The cost of becoming a home purchaser deteriorated by 13.8% in 2006 and has worsened by almost 230% since the low point in 1996.
An accessibility index developed by the Royal Institution of Chartered Surveyors has found that over the past 10 years the rise in house prices has been so pronounced that accessibility is almost 230% worse than in 1996 and currently as low as the weak levels experienced in 1980.
A first-time buyer couple will now have to save up to the equivalent of 81.8% percent of joint take home pay, to build up the 32,784 needed for up front buying costs on a typical home, deposit and Stamp Duty.
This equates to a substantial rise from the low point of 25.2% required in 1996.
With RICS predicting that house prices will rise by 12% over the next two years, circumstances are expected to worsen.
It warns accessibility worsened sharply in the second half of 2006 and is now rapidly approaching the all time high of 2004 in Q3.
Affordability weakened in Q4 2006 to its worst levels since 1991 with home owners struggling to service mortgages.
The RICS affordability index worsened by 8.5% in 2006 and has worsened by almost 70% since the low point in 1996.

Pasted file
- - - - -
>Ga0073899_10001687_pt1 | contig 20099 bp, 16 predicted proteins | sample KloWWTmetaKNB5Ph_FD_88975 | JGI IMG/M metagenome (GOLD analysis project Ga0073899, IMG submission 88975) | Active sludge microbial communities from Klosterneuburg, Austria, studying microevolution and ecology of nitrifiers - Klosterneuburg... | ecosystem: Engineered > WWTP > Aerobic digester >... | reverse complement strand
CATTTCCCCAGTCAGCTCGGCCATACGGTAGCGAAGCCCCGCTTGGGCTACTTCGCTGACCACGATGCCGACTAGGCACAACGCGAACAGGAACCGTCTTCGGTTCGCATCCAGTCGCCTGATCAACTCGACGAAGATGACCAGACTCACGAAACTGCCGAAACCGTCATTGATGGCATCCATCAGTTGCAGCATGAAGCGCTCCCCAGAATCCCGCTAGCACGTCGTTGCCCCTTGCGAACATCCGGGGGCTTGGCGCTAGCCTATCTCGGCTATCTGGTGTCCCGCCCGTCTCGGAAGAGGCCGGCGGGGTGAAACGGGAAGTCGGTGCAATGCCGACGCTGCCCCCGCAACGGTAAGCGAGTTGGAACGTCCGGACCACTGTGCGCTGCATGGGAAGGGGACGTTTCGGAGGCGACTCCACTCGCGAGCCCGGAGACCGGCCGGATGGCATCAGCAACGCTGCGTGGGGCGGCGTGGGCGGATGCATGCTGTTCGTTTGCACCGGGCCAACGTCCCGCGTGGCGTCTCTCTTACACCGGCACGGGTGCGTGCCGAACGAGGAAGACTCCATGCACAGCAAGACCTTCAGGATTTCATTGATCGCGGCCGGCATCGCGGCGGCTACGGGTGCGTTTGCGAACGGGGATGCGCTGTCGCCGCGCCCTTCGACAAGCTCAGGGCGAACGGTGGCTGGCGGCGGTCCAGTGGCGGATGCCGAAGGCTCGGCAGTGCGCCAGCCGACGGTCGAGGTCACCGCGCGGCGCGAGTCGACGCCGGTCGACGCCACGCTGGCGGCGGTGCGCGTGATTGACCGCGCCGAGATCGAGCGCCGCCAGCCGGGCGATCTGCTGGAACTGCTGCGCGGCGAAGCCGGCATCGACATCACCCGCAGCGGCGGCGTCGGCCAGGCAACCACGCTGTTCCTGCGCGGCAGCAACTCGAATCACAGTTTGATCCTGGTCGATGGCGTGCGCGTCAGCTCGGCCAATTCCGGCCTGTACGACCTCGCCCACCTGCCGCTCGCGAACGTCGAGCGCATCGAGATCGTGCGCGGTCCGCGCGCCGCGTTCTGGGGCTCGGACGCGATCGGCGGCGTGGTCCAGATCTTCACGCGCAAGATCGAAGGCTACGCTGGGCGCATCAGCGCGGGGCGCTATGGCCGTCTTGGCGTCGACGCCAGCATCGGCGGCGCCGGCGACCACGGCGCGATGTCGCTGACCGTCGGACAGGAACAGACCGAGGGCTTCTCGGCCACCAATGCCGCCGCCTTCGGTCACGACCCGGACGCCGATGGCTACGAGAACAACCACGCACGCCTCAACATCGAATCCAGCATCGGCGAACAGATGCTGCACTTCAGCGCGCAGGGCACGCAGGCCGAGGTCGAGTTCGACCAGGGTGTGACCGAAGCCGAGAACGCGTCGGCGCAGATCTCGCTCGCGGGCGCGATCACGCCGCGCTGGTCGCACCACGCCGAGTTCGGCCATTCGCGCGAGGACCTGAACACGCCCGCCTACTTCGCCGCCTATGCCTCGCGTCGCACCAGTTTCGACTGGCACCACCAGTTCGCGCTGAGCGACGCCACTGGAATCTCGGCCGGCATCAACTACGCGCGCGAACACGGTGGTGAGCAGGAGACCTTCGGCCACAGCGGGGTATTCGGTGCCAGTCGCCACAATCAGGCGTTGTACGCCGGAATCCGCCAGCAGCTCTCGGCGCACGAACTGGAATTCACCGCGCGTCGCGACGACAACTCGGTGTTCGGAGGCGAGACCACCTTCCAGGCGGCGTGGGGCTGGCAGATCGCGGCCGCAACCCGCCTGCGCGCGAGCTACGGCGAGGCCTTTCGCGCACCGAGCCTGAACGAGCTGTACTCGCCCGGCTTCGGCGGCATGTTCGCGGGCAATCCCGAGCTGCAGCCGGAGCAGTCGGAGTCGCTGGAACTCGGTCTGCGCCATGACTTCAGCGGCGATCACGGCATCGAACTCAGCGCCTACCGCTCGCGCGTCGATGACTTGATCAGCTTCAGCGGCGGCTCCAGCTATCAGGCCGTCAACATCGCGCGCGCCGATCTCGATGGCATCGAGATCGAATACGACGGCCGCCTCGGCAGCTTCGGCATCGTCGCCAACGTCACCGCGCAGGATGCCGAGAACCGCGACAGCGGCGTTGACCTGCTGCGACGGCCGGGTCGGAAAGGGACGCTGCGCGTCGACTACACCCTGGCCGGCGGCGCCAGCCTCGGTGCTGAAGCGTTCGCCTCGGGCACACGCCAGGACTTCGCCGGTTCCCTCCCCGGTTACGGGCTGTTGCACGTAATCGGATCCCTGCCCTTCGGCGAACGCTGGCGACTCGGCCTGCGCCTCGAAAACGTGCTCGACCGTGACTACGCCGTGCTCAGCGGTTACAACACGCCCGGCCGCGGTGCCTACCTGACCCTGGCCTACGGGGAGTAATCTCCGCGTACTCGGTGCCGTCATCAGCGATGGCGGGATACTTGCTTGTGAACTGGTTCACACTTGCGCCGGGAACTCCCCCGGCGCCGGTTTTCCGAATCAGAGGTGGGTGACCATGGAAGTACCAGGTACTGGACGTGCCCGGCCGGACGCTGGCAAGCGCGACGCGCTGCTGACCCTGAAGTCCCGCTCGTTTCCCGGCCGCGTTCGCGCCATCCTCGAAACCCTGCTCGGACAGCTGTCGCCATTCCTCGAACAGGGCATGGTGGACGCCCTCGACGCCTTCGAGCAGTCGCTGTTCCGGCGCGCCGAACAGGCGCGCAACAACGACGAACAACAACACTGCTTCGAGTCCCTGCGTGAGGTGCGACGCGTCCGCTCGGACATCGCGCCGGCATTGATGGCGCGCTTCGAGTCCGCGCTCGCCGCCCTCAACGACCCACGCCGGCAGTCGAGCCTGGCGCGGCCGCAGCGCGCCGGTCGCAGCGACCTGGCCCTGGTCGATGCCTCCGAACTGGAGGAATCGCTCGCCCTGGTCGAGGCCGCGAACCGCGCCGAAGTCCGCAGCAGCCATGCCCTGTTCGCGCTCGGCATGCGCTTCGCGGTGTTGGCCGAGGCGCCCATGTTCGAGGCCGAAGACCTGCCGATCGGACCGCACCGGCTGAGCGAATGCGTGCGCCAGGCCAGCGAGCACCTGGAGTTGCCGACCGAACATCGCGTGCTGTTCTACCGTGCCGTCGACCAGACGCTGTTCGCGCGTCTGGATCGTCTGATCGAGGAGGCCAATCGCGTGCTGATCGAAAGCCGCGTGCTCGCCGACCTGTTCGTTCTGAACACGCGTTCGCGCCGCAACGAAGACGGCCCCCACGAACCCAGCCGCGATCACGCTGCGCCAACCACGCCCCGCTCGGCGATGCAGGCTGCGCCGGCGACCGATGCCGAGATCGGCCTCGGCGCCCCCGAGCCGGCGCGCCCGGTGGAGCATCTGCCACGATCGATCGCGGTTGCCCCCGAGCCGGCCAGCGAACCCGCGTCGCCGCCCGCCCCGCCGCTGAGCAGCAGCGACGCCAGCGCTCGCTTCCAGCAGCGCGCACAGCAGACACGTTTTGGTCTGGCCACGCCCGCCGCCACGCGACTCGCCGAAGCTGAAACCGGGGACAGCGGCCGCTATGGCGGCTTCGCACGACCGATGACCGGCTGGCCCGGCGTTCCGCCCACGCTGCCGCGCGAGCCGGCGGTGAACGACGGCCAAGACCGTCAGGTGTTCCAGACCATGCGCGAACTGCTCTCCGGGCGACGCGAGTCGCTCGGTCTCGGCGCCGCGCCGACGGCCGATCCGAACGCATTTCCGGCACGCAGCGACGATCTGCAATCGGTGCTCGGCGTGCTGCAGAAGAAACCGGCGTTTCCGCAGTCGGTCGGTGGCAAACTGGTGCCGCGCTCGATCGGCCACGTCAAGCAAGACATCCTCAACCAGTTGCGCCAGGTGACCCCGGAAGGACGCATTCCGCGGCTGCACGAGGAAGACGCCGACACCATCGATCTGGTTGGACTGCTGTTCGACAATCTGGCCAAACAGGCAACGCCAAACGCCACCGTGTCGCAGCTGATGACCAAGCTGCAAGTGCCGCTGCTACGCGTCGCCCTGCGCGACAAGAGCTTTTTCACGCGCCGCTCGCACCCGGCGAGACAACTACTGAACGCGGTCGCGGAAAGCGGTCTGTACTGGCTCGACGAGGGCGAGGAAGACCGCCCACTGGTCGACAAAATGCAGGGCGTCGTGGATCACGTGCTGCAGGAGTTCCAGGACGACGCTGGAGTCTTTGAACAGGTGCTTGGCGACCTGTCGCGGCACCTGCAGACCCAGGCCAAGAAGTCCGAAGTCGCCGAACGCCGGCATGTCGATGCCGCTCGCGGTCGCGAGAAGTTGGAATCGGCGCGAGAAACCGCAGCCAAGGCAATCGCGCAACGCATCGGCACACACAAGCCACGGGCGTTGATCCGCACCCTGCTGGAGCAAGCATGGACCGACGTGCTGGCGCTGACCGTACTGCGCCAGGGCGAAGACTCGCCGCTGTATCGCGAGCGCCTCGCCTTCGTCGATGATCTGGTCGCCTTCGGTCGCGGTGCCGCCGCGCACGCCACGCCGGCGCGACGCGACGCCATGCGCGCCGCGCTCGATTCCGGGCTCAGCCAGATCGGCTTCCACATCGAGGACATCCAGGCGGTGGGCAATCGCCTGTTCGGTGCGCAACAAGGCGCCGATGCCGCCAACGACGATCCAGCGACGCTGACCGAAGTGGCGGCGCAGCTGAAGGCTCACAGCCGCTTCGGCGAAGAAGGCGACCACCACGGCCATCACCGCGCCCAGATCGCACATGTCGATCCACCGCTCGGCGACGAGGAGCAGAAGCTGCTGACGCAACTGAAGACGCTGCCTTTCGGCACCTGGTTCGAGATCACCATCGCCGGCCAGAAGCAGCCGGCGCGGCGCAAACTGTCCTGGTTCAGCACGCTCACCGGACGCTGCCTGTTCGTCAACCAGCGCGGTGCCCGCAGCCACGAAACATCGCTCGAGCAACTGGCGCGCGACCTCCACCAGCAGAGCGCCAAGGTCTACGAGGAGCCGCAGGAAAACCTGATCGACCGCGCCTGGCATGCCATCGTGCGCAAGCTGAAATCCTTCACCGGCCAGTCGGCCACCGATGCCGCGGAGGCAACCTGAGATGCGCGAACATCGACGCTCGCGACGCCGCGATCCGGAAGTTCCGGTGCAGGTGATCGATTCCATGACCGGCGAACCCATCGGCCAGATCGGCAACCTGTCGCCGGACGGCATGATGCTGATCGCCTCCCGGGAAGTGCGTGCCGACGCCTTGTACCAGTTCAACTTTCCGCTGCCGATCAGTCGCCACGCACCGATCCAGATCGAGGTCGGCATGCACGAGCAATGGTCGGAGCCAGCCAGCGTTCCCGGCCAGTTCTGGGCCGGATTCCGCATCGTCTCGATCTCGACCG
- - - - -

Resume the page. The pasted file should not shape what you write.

RICS estimates that a two person household on average incomes would have to spend 22% of their take home pay to service their mortgage, up from the low point of 13.5% in 1996.
With expected interest rate increases, repossessions could be prevalent in 2007.
The index also shows affordability worsened further in the second half of 2006 as mortgage repayments became a greater share of take home pay than at any time since Q4 1991.
David Stubbs, senior economist at RICS, says: “Spiralling house prices have created a property glass ceiling for many first-time buyers.
With couples needing nearly 82% of joint take home income to fund the upfront buying costs of a typical home, the government’s plans to create an inclusive society seem like a pipe dream.
Unless the government builds more affordable housing, and raises the Stamp Duty threshold, many households will continue to struggle to access the housing market.
Affordability conditions will also continue to worsen with the MPC expected to raise interest rates in February.
However, many households will still be watching Januarys interest rate decision with keen interest.”